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A keyboard shortcut can help you save time by using your keyboard to carry out actions that you would usually use your mouse for. The keyboard shortcut people are probably most familiar with is Ctrl + Z, or the “undo” command. Instead of using your mouse to move your cursor to the undo button in Google Docs, you can simply press the Control key and then the Z letter key simultaneously to undo your last action (you can press it multiple times in a row, too). If you learn enough keyboard shortcuts, you might not end up needing to reach for your mouse much at all.

Anyone who types a lot may also be familiar with the shortcuts to copy and paste text, Ctrl + C and Ctrl + V. The best keyboard shortcuts for you will be unique to how you use Google Docs and which functions you use most often. But here are a few of the most widely used keyboard shortcuts:

  • Ctrl + P automatically opens up the Print menu for whatever screen you currently have open.

  • Ctrl + F lets you search through a document for a specific character or word.

  • Ctrl + B, Ctrl + I, and Ctrl + U will format any text you have highlighted to be bold, italicized, or underlined, respectively.

  • Ctrl + A selects all the text in the document you’re currently editing.

Create your own custom text shortcuts

Google Docs preferences and substitutions


In addition to keyboard shortcuts, you can also create custom text shortcuts to make your Google Docs experience even more productive. To see this, select the Tools section in the main menu and then click on Preferences. This opens up a box in the middle of your screen with two tabs: General and Substitutions

In the General tab, you can toggle checkboxes on or off for different settings, including automatically capitalizing words, correcting spelling, or detecting links. These can be helpful, too, but what we’re looking for is in the Substitutions tab. There, you’ll be able to replace a character or word you type with another character or word automatically.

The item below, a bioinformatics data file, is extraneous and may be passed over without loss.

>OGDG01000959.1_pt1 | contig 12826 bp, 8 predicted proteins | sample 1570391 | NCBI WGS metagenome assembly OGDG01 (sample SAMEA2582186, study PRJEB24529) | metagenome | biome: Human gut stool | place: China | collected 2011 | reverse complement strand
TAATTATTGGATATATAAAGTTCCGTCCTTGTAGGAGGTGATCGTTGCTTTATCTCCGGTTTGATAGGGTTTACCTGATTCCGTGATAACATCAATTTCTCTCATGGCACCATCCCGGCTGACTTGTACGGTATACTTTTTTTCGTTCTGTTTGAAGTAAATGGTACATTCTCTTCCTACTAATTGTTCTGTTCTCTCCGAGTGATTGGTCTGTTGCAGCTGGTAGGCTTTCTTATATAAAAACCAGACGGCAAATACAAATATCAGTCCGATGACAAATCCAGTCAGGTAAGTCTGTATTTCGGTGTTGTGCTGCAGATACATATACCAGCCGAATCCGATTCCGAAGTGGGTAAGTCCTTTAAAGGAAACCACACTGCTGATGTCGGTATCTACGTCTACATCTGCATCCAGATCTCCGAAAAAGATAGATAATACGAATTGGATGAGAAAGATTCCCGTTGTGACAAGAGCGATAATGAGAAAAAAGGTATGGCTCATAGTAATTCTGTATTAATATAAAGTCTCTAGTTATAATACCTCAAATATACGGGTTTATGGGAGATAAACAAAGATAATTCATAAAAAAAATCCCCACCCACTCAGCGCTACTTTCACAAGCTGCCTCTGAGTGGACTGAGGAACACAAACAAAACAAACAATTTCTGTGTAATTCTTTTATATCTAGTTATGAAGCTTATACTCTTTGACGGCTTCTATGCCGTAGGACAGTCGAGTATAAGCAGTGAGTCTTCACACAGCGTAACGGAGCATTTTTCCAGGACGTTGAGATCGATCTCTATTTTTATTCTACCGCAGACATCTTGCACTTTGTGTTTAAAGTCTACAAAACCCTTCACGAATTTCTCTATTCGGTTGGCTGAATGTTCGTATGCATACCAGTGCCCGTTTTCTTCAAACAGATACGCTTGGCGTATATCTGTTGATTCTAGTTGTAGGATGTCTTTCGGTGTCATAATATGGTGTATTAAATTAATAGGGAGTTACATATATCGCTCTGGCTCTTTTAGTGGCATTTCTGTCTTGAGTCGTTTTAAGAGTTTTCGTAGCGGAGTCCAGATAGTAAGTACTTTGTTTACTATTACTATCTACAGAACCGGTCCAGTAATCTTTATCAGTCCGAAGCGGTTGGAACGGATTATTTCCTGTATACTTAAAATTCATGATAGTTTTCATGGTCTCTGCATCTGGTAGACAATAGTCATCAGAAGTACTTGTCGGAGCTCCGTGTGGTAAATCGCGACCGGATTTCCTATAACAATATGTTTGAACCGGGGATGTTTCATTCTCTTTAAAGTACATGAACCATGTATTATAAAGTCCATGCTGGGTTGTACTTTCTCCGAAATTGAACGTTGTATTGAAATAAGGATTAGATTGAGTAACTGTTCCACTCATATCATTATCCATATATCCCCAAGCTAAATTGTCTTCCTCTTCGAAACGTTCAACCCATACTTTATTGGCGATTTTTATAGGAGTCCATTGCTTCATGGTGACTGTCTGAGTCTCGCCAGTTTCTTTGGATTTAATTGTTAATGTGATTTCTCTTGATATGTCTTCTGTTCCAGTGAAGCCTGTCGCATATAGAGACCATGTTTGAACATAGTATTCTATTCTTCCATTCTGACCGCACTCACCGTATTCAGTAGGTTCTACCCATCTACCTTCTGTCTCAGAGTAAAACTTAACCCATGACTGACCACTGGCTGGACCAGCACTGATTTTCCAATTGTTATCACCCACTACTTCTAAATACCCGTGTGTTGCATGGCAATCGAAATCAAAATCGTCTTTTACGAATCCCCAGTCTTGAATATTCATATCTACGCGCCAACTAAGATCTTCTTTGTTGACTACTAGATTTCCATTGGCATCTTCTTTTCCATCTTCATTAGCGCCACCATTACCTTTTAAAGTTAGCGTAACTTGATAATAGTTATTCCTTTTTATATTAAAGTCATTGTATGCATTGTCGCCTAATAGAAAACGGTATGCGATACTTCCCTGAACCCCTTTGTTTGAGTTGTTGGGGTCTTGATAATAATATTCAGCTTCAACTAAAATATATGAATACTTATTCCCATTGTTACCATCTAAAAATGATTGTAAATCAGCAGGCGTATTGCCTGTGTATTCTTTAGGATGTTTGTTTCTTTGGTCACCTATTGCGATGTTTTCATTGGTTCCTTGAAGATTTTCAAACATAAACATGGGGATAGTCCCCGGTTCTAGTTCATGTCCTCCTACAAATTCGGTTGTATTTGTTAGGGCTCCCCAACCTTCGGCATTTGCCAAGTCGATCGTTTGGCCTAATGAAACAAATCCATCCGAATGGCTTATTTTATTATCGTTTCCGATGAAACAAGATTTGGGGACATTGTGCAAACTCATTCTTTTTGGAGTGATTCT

For example, if you found yourself needing the “ñ” character a lot while typing, you could create a shortcut that lets you type (n), and Docs will automatically turn that into “ñ.” Or, you can tell Google to replace “—” with an em dash. There are already some suggestions here from Google, like turning (c) into the copyright symbol or condensing a fraction into a single character. It’s helpful to go through this list and delete any substitutions you think might get in your way while you’re typing.

Let Google help you find the perfect link

Google Docs finding a link


If you need to add a link to your document, Google makes the process incredibly simple. First off, if you paste a link into a document and press the Enter or Space key, it’ll automatically turn the link into a clickable hyperlink. If you want to place a hyperlink on a specific word or string of words in your document, you can highlight that text, use the keyboard shortcut Ctrl + K, and paste in the link you want to direct people toward.

What’s even more awesome is that Google can find links for you. If you type something like “how to subscribe to Netflix” or “customer service skills,” and then use the Ctrl + K keyboard shortcut with those words highlighted, Google will automatically suggest links for you to use. So instead of opening a new tab, performing a Google search for your topic, copying the link, and then pasting it in, you can just let Google do the grunt work for you.

Customize your heading styles

Google Docs headings menu


When you’re typing up a paper for school, this Google Docs trick may not be as helpful because you’re generally working with a single font that’s all the same size. But if you’re a creative writer working on a novel, or creating an informational document for your company, customizing your heading styles is a game-changer.